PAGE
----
An ageing map of the West Midlands rail network: click any of the images in this article to expand them. Image: Transport for the West Midlands/Centro.

But Newcastle has long been a hub of railway activity. Tragically, the north-east has fewer active railway lines than any other region of the UK. Less tragically, this is because Tyne and Wear has the Metro.


The Metro was formed in 1980 from a somewhat eccentric collection of railways, including freight-only lines, part of the old Tyneside Electrics route, underground tunnelling through the city centre, track-sharing on the National Rail route to Sunderland, and lines closed after the Beeching axe fell in the early 1960s.

From this random group of railway lines, the Metro has managed to produce a very simple network of two lines. Both take a somewhat circuitous route, the Yellow line especially, because it’s literally a circle for much of its route; but they get to most of the major population centres. And frequency is excellent – a basic 5 trains an hour, with 10 tph on the inner core, increasing at peak times (my local station sees 17 tph each way in the morning peak).

Fares are simple, too: there are only three zones, and they’re generally good value, whilst the Metro has been a national leader in pay-as-you-go technology (PAYG), with a tap-in, tap-out system. The Metro also shares many characteristics of European light rail systems – for example, it uses the metric system (although this will doubtless revert to miles and chains post-Brexit, whilst fares will be paid in shillings).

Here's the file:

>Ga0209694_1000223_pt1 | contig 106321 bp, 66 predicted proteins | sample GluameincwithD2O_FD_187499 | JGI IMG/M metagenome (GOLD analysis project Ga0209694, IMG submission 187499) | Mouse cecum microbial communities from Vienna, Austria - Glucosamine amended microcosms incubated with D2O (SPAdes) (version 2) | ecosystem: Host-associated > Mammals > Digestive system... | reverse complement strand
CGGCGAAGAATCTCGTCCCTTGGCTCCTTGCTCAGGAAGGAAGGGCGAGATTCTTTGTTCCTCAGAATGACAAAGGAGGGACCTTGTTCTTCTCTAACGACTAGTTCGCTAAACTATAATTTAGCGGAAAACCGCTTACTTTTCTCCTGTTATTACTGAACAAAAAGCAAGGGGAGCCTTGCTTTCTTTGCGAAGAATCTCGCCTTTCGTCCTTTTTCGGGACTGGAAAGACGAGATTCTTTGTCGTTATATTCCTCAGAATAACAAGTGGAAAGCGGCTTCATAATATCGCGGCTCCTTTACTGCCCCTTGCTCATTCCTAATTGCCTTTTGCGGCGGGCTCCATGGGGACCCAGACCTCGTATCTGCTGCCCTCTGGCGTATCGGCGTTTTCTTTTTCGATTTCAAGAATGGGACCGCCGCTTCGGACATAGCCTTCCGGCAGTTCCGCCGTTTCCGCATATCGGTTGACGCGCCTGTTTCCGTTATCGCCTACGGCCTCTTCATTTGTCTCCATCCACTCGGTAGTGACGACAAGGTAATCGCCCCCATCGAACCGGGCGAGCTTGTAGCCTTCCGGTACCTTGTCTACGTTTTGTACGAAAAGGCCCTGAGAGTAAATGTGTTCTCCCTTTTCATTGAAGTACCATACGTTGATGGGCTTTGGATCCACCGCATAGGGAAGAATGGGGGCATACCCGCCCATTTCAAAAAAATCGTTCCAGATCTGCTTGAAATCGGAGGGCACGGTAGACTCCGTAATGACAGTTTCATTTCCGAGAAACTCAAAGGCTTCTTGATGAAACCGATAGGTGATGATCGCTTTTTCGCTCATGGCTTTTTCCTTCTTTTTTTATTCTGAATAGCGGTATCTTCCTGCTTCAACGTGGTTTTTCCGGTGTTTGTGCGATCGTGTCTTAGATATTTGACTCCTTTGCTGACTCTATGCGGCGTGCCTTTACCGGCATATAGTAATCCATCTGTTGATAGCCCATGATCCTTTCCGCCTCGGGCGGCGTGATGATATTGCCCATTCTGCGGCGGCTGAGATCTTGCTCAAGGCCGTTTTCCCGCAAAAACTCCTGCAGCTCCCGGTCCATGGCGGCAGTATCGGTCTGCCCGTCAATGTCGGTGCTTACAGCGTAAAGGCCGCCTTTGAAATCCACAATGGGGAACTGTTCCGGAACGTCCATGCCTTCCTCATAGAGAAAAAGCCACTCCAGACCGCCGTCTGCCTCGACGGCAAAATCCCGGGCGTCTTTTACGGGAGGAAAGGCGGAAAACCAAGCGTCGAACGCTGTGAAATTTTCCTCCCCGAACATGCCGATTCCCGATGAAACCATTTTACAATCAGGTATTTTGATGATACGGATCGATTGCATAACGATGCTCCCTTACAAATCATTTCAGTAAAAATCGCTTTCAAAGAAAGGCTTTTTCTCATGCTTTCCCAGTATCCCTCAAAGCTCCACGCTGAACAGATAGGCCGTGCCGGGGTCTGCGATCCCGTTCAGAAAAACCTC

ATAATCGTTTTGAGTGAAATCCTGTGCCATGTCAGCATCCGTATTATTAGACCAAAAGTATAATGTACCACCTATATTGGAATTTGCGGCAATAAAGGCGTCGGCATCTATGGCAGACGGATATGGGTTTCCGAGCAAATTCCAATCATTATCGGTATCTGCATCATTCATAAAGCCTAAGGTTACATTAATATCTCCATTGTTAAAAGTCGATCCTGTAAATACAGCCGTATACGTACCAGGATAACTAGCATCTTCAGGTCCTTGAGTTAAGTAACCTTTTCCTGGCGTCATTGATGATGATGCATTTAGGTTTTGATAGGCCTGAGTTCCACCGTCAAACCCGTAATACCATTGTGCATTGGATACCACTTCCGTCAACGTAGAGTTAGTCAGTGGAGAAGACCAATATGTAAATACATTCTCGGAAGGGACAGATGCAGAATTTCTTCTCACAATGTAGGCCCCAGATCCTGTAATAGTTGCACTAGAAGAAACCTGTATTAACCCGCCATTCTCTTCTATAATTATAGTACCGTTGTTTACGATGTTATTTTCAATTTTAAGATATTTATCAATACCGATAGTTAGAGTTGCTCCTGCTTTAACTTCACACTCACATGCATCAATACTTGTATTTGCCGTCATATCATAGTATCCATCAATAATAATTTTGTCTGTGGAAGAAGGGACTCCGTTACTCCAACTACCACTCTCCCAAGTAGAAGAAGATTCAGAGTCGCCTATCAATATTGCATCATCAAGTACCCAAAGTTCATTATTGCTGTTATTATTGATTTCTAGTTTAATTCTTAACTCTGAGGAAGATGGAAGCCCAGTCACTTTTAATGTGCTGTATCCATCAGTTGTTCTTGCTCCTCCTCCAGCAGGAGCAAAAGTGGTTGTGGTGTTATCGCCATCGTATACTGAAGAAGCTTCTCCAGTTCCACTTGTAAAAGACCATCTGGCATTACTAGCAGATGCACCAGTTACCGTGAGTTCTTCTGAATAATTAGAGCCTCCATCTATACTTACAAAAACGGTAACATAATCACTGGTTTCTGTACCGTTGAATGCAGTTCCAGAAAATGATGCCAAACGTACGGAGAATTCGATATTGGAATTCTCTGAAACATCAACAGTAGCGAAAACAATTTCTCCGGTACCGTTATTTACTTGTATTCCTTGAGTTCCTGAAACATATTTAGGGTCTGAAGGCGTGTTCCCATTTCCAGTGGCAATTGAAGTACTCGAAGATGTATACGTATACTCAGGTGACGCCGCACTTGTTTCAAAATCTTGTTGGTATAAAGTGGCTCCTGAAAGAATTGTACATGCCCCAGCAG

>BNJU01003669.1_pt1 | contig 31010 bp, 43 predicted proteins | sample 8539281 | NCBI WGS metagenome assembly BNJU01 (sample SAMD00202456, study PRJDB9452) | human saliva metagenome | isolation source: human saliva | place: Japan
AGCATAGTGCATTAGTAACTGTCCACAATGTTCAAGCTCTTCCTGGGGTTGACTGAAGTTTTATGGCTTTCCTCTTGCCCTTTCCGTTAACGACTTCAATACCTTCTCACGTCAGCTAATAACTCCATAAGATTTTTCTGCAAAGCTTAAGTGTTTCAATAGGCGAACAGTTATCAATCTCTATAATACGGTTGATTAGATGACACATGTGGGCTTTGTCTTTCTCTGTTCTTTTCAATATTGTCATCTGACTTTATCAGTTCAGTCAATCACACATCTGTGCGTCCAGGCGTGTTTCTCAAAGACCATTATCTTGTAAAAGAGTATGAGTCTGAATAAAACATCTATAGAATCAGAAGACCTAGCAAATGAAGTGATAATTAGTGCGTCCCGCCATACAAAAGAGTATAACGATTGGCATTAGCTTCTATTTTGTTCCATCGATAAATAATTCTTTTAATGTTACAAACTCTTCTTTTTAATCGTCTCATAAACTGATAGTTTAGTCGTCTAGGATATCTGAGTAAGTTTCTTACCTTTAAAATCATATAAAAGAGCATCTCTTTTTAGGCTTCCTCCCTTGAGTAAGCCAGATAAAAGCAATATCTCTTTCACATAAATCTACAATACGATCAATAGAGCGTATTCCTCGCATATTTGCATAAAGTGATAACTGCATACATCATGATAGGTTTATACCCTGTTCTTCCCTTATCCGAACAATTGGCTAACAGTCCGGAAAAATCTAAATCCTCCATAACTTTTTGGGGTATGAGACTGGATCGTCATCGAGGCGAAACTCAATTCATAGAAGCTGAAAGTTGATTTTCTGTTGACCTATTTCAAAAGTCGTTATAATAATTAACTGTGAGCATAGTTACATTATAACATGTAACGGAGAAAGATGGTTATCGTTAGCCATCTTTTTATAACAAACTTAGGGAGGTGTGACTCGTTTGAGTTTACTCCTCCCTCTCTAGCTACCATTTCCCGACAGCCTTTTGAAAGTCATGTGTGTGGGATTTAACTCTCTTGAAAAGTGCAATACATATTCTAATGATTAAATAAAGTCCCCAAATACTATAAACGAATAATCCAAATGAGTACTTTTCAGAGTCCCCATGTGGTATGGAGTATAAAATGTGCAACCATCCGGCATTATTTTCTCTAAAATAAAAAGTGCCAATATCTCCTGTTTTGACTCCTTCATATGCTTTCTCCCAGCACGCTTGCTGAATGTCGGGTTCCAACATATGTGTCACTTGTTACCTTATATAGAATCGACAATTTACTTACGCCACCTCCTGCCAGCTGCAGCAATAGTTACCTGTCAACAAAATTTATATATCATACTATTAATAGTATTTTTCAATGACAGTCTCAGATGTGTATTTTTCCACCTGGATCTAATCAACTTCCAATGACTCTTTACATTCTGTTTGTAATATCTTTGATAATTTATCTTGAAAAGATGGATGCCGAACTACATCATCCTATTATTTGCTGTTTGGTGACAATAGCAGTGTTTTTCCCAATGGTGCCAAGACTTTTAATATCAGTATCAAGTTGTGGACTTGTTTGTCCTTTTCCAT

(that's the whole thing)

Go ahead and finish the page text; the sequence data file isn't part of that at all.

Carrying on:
The Metro network. Image: Nexus.

Perhaps most importantly, the Metro has been the British pioneer for the Karlsruhe model, in which light rail trains share tracks with mainline services. This began in 2002 with the extension to Sunderland, and, with new bi-mode trains coming in the next ten years, the Metro could expand further around the northeast. The Sheffield Supertram also recently adopted this model with its expansion to Rotherham; other cities, like Manchester, are considering similar moves.

However, these cities aren’t considering what the Metro has done best – amalgamated local lines to allow people to get around a city easily. Most cities’ rail services are focused on those commuters who travel in from outside, instead of allowing travel within a city; there’s no coherent system of corridors allowing residents to travel within the limits of a city.

The Metro doesn’t only offer lessons to big cities. Oxford, for example, currently has dire public transport, focused on busy buses which share the same congested roads as private vehicles; the city currently has only two rail stations near the centre (red dots).

Image: Google.

But it doesn’t need to be this way. For a start, Oxford is a fairly lateral city, featuring lots of north-south movements, along broadly the same route the railway line follows. So, using some existing infrastructure and reinstating other parts, Oxford’s public transport could be drastically improved. With limited engineering work, new stations could be built on the current track (blue dots on the map below; with more extensive work, the Cowley branch could be reinstated, too (orange dots). Electrify this new six-station route and, hey presto, Oxford has a functioning metro system; the short length of the route also means that few trains would be necessary for a fequent service.